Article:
¶ 9 Next, Wife contends that the district court erred in its division of personal property, royalty payments, and debts. On cross-appeal, Husband argues that the court erred in awarding Wife a portion of the interest based upon a Woodward style analysis Husband would be entitled to receive for patents or royalties awarded for a two-year period after the date of the order.2 Husband, also argues that the court erred in its amended ruling fixing the date for establishing marital debt as the date of separation rather than the divorce date.
We afford the trial court considerable latitude in adjusting financial and property interests, and its actions are entitled to a presumption of validity. Accordingly, changes will be made in a trial court's property division determination in a divorce action only if there was a misunderstanding or misapplication of the law resulting in substantial and prejudicial error, the evidence clearly preponderated against the findings, or such a serious inequity has resulted as to manifest a clear abuse of discretion.
Id. ¶ 8 (internal quotation marks omitted).
¶ 10 Lastly, Wife asserts that the district court erred in its failure to award costs and in awarding only $8000 of her attorney fees. On cross-appeal, Husband argues that the court erred in awarding Wife any attorney fees. The district court has broad discretion in determining whether attorney fees and costs should be granted. See id. ¶ 14.
I. Imputing Income
¶ 11 Wife argues that the district court abused its discretion by ignoring or mischaracterizing the testimony of multiple witnesses concerning Wife's medical and psychological disabilities pertaining to her ability to work and ultimately imputing income to Wife in the amount of $1560 of earnings and $375 as her share in royalty payments per month. The district court did not ignore witness testimony. Indeed, the court agreed that there was “conflicting testimony on whether [Wife] is capable of working.” But the court also found that “[n]early all the experts testified that [Wife] was capable of work and in fact several felt it would result in an improvement in her life.”
¶ 12 The district court's determination that Wife is capable of employment is within the sound discretion of the trial court since the court is in an advantaged position to weigh the evidence, determine the persuasive value of the evidence, and make determinations based on the evidence. See Willey v. Willey, 951 P.2d 226, 230 (Utah 1997). The district court entered detailed findings of fact, citing the witnesses' testimony as to Wife's capabilities and employability, which adequately support the court's decision to impute income to Wife. For example, the court cited the testimony of Dr. Daniel Clegg, who has been treating Wife since 1981, and stated that “there is no physical basis for her complaints; she has no physical disabilities.” The court also referred to Wife's psychologist, stating that “Dr. Gregory does not believe [Wife] is unemployable.” The court specifically found that “[e]ven [Wife] stated that she would like to be employed.” Finally, the court cited Kristy Farnsworth, an employment specialist, who testified that although Wife has not worked since 1981, she is capable of generating employment income at the minimum wage level. Generally, when a trial court enters detailed findings of fact that support its decision to impute income to a party, we will hold that the court did not abuse its discretion by imputing income. See Riley v. Riley, 2006 UT App 214, ¶ 15, 138 P.3d 84 (stating that a trial court acts within the bounds of its discretion so long as there is a reasonable basis for its decision). As a result, because the decision to impute income is adequately supported, we affirm the district court's ruling imputing income of $1560 per month to Wife.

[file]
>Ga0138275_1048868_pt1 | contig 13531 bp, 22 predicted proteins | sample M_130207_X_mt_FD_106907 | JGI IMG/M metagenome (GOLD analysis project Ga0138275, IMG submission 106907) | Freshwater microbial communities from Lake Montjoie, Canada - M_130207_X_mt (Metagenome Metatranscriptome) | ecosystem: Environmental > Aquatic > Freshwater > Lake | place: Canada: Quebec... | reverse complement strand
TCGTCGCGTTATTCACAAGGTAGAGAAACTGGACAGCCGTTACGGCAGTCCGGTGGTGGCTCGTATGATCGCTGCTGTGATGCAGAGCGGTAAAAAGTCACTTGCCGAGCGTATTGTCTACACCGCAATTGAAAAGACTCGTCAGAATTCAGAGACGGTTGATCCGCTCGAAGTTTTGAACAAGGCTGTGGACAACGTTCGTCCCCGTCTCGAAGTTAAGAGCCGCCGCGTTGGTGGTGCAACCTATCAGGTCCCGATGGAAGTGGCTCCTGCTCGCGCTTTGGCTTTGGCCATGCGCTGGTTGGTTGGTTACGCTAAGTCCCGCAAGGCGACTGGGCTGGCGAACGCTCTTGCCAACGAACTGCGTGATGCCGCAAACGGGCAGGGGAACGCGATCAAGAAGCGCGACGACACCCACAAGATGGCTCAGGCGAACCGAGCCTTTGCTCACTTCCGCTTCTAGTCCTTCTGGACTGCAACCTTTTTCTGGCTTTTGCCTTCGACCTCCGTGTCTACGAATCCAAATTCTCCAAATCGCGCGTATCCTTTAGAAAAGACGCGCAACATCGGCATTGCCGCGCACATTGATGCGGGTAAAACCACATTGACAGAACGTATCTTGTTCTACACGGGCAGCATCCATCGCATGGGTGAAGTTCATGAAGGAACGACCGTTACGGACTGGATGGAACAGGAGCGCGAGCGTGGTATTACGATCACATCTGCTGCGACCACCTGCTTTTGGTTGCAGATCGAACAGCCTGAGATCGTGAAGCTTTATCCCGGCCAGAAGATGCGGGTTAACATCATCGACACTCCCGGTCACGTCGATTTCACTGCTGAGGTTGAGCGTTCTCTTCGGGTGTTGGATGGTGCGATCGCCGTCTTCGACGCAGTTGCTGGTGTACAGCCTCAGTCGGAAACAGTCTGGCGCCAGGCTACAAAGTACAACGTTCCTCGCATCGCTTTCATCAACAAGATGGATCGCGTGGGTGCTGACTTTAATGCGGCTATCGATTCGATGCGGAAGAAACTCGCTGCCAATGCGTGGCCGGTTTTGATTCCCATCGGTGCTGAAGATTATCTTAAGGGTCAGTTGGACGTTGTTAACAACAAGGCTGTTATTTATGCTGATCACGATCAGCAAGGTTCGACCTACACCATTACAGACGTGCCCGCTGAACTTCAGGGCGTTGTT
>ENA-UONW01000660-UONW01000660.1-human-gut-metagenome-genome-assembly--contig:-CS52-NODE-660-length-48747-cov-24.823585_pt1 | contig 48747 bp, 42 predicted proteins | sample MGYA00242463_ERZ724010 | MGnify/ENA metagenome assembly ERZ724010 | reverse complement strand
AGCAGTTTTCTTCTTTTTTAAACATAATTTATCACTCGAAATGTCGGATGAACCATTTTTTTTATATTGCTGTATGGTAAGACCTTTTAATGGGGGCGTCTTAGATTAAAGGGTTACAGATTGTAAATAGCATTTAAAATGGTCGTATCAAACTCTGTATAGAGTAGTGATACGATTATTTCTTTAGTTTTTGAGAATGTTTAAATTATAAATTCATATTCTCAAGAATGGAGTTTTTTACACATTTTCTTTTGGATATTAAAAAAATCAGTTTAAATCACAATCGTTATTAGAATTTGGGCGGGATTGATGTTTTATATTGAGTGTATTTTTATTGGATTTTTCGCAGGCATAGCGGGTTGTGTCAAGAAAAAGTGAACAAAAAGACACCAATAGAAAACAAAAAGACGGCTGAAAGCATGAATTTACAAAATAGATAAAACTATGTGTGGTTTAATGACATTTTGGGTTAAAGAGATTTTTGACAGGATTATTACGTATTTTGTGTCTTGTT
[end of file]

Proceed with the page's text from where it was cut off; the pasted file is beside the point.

II. Alimony Award
A. Amount of Alimony Award
¶ 13 Wife asserts that the district court failed to make sufficient findings to support its alimony award to Wife in the amount of $2358 per month, an amount that Wife contends constitutes an abuse of discretion because it is both less than she needs and less than Husband's ability to pay. In particular, Wife argues that the court erred by reducing her expenses without sufficient findings to support the reduction. In contrast, Husband argues that the court's determination as to the amount of alimony awarded is appropriate and based upon adequate findings and conclusions.
¶ 14 Here, the district court's findings of fact addressing the parties' financial needs and Husband's ability to pay alimony are not sufficiently detailed to disclose the process the court used in setting the amount of alimony awarded to Wife. In its alimony determination, the court did not specify whether it looked to the parties' standard of living existing at the time of separation or determined that insufficient resources existed to satisfy both parties' legitimate needs.
¶ 15 During the proceeding in which the district court made the alimony award, the court reviewed many of Wife's claimed needs considered the reasonableness of the expense amounts and reduced various of Wife's expenses as well as expenses for both parties giving no explanation as to how the court determined the amount to be allocated.3 The district court provides little explanation for its reasonableness findings pertaining to Wife's needs and does not delineate the process used in the alimony determination. Because the district court's findings are not sufficiently detailed, we are not able to review the basis of the court's alimony determination. As a result, we reverse and remand this matter to the district court to articulate findings of fact to support any alimony awarded.
B. Reduction and Duration of Alimony Award
¶ 16 Wife also asserts that the district court abused its discretion by reducing the alimony award to Wife when Husband retires without knowing the actual amount of Husband's future retirement income and then again erred when it eliminated alimony entirely when Wife became eligible to receive social security at the age of sixty-six. Husband, on the other hand, asserts that the district court's determination was appropriate because the court had determined facts relative to the parties' current situations and the foreseeable future based upon those facts.